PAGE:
Scientists survey basking sharks
Aerial surveys this summer will help scientists determine how many basking sharks, the world's second largest fish, are populating Canterbury waters.
The Department of Conservation (DOC) completed the first of 10 planned flights last week, covering the coast from New Brighton, around Banks Peninsula to the mouth of the Rakaia River.
Each flight involves 16, 10km-long transects from the coast offshore, with surveyors recording all species they observe. The last flight is scheduled for mid-March.
Once schools of basking sharks are seen, their location will be recorded by global positioning system (GPS). Several sharks will then be tagged with satellite transmitters to track their movements.
Basking sharks, second only to whale sharks in size, can grow up to 12m long and weigh more than five tonnes. They are labelled a "vulnerable" species by the International Union for Conservation of Nature. They are harmless to humans, feeding on plankton.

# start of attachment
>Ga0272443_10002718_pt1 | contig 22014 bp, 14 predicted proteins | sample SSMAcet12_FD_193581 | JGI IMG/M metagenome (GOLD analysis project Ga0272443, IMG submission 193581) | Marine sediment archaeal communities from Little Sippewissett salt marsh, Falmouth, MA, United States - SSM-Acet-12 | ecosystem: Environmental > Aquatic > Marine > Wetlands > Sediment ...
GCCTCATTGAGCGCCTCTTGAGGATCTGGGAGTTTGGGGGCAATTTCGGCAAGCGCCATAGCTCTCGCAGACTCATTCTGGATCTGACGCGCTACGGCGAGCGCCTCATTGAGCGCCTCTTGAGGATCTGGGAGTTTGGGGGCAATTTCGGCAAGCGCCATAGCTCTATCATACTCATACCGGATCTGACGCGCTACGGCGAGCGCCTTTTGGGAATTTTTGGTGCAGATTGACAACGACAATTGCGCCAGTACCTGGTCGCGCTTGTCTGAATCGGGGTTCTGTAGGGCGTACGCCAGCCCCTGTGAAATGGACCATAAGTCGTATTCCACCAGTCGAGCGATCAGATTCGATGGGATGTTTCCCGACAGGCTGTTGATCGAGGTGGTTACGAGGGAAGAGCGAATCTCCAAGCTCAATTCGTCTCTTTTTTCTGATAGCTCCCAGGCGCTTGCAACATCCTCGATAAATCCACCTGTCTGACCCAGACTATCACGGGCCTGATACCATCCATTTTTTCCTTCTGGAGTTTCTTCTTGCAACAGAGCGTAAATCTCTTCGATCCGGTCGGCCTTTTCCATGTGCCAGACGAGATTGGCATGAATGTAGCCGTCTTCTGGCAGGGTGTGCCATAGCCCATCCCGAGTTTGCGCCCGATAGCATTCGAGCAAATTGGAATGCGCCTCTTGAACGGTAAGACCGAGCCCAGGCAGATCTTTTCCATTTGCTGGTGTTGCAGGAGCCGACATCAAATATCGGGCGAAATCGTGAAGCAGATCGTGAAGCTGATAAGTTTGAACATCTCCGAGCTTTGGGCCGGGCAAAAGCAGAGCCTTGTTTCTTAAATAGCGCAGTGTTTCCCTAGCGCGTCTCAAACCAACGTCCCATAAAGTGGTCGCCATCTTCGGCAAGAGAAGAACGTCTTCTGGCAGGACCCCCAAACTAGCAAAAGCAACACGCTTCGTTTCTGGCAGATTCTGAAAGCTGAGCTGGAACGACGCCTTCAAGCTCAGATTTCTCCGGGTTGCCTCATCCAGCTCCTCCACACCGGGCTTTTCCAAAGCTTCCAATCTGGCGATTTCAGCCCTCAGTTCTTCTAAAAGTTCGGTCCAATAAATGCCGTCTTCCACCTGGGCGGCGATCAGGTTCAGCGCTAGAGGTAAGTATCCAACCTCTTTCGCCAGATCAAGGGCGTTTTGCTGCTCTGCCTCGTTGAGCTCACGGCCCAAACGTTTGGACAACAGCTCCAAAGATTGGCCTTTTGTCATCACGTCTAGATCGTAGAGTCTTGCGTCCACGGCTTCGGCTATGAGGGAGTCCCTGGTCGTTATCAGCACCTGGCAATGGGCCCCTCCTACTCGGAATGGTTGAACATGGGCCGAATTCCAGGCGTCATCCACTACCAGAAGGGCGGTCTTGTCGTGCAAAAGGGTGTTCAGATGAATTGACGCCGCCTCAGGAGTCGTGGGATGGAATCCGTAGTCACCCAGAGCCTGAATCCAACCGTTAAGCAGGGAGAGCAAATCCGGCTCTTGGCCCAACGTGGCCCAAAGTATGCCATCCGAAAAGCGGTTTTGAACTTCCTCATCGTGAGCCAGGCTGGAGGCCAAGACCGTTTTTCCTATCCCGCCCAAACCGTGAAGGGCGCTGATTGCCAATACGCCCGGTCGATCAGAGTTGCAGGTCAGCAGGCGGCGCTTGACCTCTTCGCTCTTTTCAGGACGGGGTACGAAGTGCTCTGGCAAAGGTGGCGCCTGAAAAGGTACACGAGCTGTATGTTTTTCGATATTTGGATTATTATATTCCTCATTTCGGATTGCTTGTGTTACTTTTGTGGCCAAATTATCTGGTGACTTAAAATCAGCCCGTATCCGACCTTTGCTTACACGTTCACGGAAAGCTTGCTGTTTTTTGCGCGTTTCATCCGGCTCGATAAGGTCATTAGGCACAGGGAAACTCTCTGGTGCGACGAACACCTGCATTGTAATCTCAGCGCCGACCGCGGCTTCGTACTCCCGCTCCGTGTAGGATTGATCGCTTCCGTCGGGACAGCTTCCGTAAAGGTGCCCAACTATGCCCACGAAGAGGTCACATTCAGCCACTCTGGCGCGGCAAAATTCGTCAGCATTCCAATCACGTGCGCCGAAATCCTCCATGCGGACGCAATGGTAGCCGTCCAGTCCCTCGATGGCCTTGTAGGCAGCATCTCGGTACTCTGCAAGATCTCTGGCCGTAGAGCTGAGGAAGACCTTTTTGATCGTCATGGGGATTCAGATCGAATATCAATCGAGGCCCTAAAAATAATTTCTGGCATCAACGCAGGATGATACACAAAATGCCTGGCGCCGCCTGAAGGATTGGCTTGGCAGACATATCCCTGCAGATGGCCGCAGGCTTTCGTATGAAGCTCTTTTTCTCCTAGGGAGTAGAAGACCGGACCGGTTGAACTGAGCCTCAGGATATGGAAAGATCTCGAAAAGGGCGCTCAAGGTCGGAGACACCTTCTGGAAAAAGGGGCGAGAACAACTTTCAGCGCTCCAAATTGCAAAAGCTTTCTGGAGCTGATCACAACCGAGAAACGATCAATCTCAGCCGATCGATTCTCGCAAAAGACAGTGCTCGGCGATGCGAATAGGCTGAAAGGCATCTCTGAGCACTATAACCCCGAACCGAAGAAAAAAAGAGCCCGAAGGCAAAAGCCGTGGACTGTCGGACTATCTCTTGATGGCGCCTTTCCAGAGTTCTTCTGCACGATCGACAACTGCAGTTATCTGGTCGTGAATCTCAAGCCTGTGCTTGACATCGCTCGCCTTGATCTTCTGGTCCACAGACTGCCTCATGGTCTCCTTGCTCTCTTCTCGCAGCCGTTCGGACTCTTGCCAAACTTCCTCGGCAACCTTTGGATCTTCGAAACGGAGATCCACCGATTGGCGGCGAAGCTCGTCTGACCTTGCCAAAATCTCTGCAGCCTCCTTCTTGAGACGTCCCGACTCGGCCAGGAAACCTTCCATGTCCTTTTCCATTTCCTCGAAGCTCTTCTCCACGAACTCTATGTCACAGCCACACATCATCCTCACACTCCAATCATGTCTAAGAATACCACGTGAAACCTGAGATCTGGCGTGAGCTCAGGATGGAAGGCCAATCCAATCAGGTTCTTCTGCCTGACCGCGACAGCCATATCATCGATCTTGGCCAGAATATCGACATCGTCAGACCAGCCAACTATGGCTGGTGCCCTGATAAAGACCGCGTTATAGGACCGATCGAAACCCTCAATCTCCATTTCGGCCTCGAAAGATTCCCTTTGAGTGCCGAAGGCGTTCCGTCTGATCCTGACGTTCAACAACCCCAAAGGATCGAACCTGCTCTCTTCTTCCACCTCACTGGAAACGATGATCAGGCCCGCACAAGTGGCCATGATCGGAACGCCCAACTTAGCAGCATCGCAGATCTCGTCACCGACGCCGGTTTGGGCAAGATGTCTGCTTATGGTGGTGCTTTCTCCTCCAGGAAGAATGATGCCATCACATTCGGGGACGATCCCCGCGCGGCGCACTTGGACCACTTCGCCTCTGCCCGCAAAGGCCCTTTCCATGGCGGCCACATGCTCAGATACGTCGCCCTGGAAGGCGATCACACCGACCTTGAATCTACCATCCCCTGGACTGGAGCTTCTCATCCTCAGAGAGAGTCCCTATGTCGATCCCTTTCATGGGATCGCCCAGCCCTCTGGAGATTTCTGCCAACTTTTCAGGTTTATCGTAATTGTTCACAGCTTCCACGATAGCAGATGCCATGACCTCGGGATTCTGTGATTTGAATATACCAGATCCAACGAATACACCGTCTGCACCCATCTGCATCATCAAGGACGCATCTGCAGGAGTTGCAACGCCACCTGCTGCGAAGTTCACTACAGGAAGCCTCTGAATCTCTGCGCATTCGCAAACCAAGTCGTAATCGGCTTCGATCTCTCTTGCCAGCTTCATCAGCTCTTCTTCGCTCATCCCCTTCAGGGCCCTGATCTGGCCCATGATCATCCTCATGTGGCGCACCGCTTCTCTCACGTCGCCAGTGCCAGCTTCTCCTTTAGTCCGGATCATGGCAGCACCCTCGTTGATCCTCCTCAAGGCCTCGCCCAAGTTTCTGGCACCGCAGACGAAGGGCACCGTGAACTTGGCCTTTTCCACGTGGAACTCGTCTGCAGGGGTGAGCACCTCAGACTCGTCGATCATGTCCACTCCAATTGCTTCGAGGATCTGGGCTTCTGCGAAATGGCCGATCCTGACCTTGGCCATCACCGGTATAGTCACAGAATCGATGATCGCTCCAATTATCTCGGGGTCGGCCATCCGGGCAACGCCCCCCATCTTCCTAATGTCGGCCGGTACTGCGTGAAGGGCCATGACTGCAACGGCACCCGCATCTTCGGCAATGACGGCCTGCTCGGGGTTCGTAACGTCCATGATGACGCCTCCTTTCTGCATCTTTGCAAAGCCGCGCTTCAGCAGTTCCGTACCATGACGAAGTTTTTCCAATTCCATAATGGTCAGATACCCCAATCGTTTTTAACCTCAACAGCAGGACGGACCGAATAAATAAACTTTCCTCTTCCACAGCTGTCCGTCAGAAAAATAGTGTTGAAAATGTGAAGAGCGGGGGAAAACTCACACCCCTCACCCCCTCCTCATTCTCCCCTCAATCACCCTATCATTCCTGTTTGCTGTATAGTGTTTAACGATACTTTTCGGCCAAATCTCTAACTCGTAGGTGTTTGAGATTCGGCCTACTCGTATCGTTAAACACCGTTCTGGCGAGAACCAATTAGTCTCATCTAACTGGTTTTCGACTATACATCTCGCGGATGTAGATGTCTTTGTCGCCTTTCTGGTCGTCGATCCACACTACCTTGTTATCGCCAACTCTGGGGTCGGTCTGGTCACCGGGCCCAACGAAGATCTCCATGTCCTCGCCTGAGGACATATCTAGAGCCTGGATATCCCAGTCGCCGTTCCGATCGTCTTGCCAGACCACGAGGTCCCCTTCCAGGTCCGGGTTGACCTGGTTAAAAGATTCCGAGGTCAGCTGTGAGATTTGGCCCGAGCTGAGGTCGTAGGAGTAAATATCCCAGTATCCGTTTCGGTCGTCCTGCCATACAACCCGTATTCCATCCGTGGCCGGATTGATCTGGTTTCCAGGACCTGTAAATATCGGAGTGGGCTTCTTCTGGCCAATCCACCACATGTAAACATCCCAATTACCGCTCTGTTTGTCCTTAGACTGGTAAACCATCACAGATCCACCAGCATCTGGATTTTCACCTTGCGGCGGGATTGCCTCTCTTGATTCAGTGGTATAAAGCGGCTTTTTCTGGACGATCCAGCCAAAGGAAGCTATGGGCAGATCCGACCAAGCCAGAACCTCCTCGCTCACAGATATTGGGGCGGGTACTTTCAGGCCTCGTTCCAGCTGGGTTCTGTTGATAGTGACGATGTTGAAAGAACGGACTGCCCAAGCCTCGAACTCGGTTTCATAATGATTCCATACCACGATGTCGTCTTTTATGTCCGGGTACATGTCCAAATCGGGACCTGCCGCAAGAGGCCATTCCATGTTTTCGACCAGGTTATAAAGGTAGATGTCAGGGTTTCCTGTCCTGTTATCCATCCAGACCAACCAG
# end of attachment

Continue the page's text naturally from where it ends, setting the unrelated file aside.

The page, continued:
As well as the aerial surveys, DOC is asking beach-goers to keep their eyes peeled.
DOC marine scientist Clinton Duffy said the number of basking sharks around New Zealand was unknown but was likely to be in the low thousands, given several hundred had been caught accidentally by deep-water trawlers in the past decade.
This time of year was the best for the survey and when most sightings had been made.
"When they are in big numbers they are aggregating on a plankton patch. The largest we have documented over Canterbury was more than 100 animals, but we didn't get an accurate count that time," Duffy said.
Basking sharks favoured lower North Island and South Island waters, and Banks Peninsula had fairly regularly sightings, Duffy said. DOC Akaroa biodiversity ranger Wayne Beggs said the research was being carried out with funding from National Geographic. "They have often been seen off Kaitorete Spit. We would love to hear from anyone that spots these magnificent animals."
DOC Canterbury conservancy marine ecologist Laura Allum said basking sharks seemed to be disappearing from New Zealand waters.
"Anecdotally, they are not being reported so much from shore by the public. "
Sightings can be reported to the DOC area office in Christchurch on 03 341 9100 or email firstname.lastname@example.org